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Press play for films on BBC iPlayer

Press play for films on BBC iPlayer

Catch The Revenant, I, Daniel Blake, Bros: After The Screaming Stops and more with our handy-dandy catch-up guide

There’s nothing better than seeing a film at the cinema. Except, of course, when you can enjoy that very same film in the comfort of your own home

Films on BBC iPlayer

That’s exactly why BBC iPlayer is the absolute dream companion to your Saturday or Sunday nights. Actually, let’s face it, it’s the reliable friend you can turn to any day of the week – and now you have until the end of January and the beginning of February to catch up on some absolutely stellar films. No ads, no “rustlers” next to you (unless you want to rustle – you go ahead and rustle!) and no need to sacrifice the warmth of your bed or couch cocoon – what more could you ask for?


Whether you’re rewatching a favourite film or discovering a new one, this is your house and your TV, your way. So, what are you waiting for? Get stuck into these movies immediately…

The Revenant

It seems to be a rite of passage for actors to suffer for their art in order to get their hands on a shiny trophy. The film that finally secured Leonardo DiCaprio’s Best Actor Oscar, The Revenant, certainly made him work for it. In this semi-biographical epic, DiCaprio takes on the role of frontiersman Hugh Glass, who embarks on a fur trading expedition in the 1820s. He’s then mauled by a bear and left for dead by his own crew. And you thought you were having a bad day…


Glass remains very much alive, and with revenge at the forefront of his mind, he stops at nothing to hunt down John Fitzgerald (Tom Hardy), one of the trappers. As they say, revenge is a dish best served cold. Filming in similarly sub-zero conditions with unrelenting weather, DiCaprio was left on the verge of hypothermia as he jumped in and out of frozen rivers. He also consumed a raw bison liver, with his genuine reaction captured on screen. Still, it did win him the Oscar…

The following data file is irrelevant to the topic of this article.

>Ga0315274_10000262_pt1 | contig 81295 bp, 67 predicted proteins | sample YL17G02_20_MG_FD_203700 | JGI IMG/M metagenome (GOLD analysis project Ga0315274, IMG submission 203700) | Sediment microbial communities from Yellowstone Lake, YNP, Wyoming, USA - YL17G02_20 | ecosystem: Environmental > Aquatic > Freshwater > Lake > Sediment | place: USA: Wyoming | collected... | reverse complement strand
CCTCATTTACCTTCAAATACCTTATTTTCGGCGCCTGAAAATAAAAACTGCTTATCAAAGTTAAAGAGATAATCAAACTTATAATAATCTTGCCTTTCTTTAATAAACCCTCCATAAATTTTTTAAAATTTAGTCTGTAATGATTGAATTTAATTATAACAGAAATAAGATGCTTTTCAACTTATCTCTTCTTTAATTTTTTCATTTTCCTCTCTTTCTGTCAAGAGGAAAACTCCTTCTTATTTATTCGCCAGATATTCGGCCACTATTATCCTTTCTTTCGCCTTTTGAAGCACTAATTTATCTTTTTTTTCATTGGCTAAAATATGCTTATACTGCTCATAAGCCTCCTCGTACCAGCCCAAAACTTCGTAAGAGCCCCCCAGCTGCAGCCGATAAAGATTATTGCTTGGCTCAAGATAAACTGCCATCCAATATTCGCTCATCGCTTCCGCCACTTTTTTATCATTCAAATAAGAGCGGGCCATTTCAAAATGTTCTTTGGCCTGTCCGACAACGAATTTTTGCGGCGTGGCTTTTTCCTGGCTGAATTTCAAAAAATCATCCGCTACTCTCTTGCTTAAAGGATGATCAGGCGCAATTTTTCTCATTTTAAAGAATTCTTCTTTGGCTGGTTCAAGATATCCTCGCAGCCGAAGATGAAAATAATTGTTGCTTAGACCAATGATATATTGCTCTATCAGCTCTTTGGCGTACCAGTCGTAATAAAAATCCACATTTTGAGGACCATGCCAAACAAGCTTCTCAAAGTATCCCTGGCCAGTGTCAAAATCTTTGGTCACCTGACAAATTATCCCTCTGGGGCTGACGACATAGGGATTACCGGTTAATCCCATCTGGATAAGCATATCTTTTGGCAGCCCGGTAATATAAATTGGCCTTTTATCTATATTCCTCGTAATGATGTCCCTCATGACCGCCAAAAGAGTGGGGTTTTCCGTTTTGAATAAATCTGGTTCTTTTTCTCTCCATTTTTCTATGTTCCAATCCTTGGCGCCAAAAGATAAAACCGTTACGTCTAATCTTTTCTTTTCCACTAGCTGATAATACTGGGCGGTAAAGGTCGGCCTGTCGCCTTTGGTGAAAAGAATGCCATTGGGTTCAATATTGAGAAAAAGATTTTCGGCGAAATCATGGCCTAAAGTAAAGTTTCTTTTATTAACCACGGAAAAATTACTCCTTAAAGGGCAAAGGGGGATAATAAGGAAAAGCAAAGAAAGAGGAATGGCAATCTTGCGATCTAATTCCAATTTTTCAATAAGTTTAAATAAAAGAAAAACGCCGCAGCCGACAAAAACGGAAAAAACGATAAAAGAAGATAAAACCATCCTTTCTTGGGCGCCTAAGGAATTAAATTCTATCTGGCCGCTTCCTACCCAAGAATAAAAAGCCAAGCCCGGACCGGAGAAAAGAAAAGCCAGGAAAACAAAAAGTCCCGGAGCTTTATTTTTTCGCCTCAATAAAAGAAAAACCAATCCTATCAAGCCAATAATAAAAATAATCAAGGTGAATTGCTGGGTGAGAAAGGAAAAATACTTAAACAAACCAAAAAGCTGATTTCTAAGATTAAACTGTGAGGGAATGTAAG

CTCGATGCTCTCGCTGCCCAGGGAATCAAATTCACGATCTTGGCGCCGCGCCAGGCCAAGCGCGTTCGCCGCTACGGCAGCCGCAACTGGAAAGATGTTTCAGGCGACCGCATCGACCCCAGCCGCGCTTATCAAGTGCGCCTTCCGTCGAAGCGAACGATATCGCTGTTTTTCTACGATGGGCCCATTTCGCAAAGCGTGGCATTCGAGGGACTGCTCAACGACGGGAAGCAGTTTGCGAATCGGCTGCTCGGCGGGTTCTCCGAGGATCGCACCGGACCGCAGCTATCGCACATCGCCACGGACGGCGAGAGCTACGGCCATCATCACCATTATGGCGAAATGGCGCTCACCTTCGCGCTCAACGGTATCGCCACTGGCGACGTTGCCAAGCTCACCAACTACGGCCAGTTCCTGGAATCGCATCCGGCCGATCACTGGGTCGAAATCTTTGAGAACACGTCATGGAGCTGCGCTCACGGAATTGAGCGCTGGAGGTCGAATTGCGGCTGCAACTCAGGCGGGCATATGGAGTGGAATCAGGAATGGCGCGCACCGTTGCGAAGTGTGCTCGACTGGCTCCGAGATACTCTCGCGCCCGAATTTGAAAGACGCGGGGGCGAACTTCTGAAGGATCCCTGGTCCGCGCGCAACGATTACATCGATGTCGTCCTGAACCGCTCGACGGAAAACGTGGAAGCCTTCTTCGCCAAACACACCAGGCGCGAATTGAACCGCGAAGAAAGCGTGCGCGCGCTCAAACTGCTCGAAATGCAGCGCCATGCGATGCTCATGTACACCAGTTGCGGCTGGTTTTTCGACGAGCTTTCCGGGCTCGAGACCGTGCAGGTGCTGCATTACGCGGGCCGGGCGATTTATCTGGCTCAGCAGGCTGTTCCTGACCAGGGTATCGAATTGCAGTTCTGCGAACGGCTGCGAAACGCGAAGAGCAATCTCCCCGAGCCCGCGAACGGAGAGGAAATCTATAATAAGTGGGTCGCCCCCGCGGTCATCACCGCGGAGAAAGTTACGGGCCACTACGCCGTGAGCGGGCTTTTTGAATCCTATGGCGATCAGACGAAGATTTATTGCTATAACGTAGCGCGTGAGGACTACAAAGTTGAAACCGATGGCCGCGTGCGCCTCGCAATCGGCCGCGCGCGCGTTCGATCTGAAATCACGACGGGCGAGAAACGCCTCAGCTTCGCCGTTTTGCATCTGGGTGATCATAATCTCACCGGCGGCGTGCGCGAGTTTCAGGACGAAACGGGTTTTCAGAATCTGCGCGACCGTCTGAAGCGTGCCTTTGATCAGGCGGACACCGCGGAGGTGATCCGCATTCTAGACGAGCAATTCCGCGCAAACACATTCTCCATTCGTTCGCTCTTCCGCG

I, Daniel Blake

This film, from director Ken Loach, is unrelenting and raw in its portrayal of the benefits system in the UK, with an ending that hits you like a sucker punch. This is not to dissuade you from watching – quite the opposite. 


59-year-old Daniel Blake (Dave Johns) is a widowed carpenter who has been instructed not to work after suffering a heart attack. Although his doctor’s word is final, he’s denied benefits and told to go back to work. Daniel decides to appeal and forms a friendship with single mother-of-two Katie Morgan (Hayley Squires) along the way. Although the plot is fictional, there are loads of true-life stories out there just like it – making the issues it addresses hit home with even more force.


Absolutely Fabulous: The Movie

Just can’t get enough of Edina and Patsy? Well, Jennifer Saunders and Joanna Lumley are back together again, and their latest escapade has landed them in the rather sticky situation of, uh, killing Kate Moss. Oopsie, dahling! Edina meant to sign Kate to her PR agency, but instead, knocked her into the Thames. The fashion world is mourning, but now everyone has it out for Edina and Patsy, too.